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VW owners eligible for up to $10k from emissions settlement

Arizonans who own "clean diesel" Volkswagen or Audi cars may now be eligible to receive $5,100 to $10,000 in compensation from a settlement in a case over the company's deliberate cheating on emissions standards.

The automobile company has agreed to buy back affected cars as part of the settlement. The qualifying makes and models include 2009-2015 Volkswagen Jettas, Passats, Golfs, Beetles and Audi A3, according to VW's executive summary. About 10,000 Arizona cars could be covered by the program, the Attorney General's Office said.

The company installed software in vehicles that limited emissions when they were being tested, but allowed up to 40 times the legal limit on pollution to spew forth when there were driven on the road. The company admitted the cheating last September.

Eligible owners, sellers and lessees will have several options with their vehicles. Cars can be bought back by Volkswagen, with compensation based on their 2015 clean trade-in value. According to the company, some owners may receive up to $10,000. Those who choose the buy-back option will also receive an additional restitution payment of $5,100. 

Those who are currently leasing an eligible vehicle can end their lease with no early termination fees and will also receive a restitution payment.

Car owners don't have to opt for the buy-back, and will still receive $5,100 if they keep their car, but must upgrade them if emissions improvements are available from VW.

The company is working with the Environmental Protection Agency to develop satisfactory fixes.

If modifications become available, car owners will be notified and will receive the updates free of charge. Cars that do not receive an approved modification by May 2018 will need to be sold back to VW or the owner will no longer eligible for the settlement.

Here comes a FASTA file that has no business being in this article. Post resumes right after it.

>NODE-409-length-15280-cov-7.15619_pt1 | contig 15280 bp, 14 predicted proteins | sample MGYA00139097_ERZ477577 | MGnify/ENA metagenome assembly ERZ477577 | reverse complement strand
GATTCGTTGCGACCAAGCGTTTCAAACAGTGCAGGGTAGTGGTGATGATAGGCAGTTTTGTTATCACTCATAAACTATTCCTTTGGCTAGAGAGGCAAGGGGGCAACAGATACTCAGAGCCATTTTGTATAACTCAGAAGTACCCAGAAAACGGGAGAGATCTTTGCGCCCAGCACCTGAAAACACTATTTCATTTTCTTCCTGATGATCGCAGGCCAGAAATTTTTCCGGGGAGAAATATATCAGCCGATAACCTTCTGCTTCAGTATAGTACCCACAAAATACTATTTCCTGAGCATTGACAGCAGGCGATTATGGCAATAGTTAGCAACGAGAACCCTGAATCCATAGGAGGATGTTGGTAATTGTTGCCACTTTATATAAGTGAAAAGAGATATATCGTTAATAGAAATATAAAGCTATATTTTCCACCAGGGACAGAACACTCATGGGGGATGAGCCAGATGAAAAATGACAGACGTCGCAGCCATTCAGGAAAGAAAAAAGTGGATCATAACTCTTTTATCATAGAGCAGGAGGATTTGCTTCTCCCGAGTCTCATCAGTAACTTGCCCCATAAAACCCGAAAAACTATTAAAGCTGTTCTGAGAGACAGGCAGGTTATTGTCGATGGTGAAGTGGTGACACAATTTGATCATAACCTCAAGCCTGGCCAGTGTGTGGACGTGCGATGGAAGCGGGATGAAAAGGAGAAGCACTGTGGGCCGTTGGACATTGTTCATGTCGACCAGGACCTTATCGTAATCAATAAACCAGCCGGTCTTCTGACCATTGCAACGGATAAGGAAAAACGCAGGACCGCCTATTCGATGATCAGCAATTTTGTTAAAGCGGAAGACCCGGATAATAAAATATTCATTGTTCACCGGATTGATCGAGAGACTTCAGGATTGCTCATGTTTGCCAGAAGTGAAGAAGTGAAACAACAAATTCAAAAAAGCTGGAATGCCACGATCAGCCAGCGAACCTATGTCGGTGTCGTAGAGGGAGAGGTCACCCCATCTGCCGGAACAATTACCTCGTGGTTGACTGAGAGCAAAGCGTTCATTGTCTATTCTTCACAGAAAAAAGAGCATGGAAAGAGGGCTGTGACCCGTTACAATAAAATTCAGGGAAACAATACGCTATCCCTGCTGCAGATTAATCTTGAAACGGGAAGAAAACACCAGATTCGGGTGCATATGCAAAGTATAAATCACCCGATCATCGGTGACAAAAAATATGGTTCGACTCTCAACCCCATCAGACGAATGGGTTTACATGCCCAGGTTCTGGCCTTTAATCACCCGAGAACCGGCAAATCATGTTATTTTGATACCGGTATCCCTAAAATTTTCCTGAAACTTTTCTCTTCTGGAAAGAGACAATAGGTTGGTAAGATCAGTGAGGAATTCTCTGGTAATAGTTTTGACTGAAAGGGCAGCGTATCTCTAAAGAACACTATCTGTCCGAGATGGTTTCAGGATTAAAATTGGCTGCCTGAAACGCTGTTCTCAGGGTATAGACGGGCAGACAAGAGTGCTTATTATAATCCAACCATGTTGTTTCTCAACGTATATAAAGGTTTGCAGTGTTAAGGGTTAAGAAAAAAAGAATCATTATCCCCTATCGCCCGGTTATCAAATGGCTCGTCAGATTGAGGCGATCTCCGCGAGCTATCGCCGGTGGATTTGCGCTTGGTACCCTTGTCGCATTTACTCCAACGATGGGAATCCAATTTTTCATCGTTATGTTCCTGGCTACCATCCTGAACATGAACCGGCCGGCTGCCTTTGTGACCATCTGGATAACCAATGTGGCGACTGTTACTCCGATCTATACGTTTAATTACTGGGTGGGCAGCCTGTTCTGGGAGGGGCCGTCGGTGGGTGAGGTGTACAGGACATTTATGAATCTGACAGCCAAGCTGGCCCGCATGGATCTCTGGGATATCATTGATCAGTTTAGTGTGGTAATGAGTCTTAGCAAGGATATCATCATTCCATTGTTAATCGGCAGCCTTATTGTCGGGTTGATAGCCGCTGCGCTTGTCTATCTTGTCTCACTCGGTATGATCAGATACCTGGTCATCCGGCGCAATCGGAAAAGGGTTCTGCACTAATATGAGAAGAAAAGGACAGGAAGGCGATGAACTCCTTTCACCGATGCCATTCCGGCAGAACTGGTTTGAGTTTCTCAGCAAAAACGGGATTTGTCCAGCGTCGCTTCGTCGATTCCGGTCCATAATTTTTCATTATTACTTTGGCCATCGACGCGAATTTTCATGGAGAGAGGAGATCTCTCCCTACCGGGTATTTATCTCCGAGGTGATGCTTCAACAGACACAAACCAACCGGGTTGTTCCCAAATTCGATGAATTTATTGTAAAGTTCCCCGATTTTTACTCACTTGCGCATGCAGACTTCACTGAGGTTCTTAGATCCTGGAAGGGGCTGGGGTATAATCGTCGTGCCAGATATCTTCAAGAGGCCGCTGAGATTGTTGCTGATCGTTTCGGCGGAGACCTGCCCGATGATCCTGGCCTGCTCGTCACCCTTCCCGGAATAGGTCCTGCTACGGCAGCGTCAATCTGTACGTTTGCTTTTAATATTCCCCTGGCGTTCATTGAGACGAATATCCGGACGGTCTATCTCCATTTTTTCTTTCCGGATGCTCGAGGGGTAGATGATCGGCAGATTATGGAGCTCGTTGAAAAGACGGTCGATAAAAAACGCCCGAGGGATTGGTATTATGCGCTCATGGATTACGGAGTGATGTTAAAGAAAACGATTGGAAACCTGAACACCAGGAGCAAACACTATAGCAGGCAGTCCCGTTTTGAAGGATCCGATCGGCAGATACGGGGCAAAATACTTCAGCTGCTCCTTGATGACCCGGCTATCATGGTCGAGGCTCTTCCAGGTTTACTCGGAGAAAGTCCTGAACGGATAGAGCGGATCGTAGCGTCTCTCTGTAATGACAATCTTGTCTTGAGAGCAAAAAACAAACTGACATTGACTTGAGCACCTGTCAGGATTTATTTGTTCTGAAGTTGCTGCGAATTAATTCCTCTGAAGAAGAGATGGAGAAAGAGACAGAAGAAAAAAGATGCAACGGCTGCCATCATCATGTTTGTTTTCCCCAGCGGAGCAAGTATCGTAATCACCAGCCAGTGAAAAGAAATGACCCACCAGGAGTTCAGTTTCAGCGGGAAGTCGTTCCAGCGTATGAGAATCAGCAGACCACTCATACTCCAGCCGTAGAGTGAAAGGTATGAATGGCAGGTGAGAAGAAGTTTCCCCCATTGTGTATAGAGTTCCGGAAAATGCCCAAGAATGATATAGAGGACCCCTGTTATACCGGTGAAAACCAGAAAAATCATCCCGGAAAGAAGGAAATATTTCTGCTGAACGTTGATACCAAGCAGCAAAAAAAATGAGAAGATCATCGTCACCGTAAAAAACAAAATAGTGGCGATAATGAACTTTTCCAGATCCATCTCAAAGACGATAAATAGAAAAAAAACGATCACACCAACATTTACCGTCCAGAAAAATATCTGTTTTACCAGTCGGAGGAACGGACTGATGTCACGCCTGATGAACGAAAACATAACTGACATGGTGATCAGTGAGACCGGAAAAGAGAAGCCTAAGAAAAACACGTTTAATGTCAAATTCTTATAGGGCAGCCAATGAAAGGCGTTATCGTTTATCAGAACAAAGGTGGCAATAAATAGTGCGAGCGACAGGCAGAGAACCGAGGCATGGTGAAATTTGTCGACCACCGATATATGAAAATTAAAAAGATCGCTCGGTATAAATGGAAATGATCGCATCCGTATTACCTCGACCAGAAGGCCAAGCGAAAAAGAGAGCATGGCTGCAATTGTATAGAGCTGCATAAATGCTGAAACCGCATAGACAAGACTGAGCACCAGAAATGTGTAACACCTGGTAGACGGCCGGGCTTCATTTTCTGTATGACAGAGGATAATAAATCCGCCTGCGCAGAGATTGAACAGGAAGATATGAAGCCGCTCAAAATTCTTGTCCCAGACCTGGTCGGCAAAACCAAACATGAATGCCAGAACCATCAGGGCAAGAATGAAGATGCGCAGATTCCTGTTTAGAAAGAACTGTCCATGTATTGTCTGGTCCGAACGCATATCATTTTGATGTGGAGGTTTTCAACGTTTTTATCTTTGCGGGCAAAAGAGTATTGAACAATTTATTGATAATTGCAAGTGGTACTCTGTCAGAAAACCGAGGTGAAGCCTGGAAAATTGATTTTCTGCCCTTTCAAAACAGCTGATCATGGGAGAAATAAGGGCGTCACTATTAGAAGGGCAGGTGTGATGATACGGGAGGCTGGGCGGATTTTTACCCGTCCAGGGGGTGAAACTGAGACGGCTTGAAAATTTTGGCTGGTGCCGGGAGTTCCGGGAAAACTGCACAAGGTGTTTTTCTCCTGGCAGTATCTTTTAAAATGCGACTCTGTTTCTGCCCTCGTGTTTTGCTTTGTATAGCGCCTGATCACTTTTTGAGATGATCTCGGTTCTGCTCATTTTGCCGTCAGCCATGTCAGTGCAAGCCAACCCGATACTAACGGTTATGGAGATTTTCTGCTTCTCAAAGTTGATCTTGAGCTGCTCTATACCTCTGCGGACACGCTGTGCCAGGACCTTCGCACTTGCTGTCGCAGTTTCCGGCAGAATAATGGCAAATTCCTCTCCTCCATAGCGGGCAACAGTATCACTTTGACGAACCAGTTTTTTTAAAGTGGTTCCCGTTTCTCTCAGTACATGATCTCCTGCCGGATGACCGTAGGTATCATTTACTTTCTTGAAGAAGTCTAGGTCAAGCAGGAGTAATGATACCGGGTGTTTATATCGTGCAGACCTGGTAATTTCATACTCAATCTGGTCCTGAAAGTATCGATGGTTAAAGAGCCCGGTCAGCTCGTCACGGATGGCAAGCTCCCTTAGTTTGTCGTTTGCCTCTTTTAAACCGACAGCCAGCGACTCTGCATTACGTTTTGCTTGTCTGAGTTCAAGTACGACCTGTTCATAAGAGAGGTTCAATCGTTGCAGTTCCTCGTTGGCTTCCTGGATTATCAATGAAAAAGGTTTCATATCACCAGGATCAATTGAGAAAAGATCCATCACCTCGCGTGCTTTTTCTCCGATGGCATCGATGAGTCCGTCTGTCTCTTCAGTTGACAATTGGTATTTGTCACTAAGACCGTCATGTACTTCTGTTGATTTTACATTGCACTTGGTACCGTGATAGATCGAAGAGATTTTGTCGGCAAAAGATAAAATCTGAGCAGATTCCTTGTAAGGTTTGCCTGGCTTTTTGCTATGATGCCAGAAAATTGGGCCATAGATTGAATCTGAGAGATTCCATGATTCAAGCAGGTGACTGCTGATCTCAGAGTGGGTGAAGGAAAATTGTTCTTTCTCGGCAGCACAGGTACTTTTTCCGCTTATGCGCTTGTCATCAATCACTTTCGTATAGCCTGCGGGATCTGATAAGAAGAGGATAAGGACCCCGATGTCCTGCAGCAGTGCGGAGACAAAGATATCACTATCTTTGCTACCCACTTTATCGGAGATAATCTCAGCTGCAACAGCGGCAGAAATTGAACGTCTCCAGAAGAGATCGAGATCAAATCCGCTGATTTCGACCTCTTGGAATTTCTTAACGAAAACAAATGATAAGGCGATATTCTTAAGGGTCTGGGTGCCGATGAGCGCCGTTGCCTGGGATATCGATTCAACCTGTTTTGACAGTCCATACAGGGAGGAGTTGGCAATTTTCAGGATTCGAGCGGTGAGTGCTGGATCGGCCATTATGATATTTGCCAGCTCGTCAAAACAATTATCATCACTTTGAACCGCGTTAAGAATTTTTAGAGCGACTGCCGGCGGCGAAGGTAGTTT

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To determine if you qualify for compensation, you can visit Volkswagen’s website and enter in your vehicle identification number.

According to Volkswagen, the settlement program could begin as soon as July 26, 2016. Once approved, they will pay eligible car owners within 90 days of buy-back offers.

The Arizona Attorney General's Office is pursuing a separate consumer lawsuit against Volkswagen, Audi, and Porsche for misleading state residents with advertisements claiming their vehicles were environmentally safe.

Attorney General Mark Brnovich stated that according to state law, violations of the Consumer Fraud Act can warrant a penalty of up to $10,000 per violation.

"Arizona consumers were subject to numerous misleading advertisements claiming Volkswagen and Audi diesel cars were environmentally friendly, low-emission, and powerfully fuel efficient," a statement from his office said.

If you believe you may qualify for the state’s consumer lawsuit, file a report online with the Attorney General’s Office.

Volkswagen is expected to buy back or improve emissions for nearly 475,000 clean diesel cars in the United States as part of the federal lawsuit. The settlement budget for the program is set at a maximum of just more than $10 billion. The company will also pay $2.7 billion for environmental cleanup and $2 billion to promote low-emission vehicles. The total settlement is the largest-ever by an carmaker, and among the largest corporate wrongdoing settlements ever.

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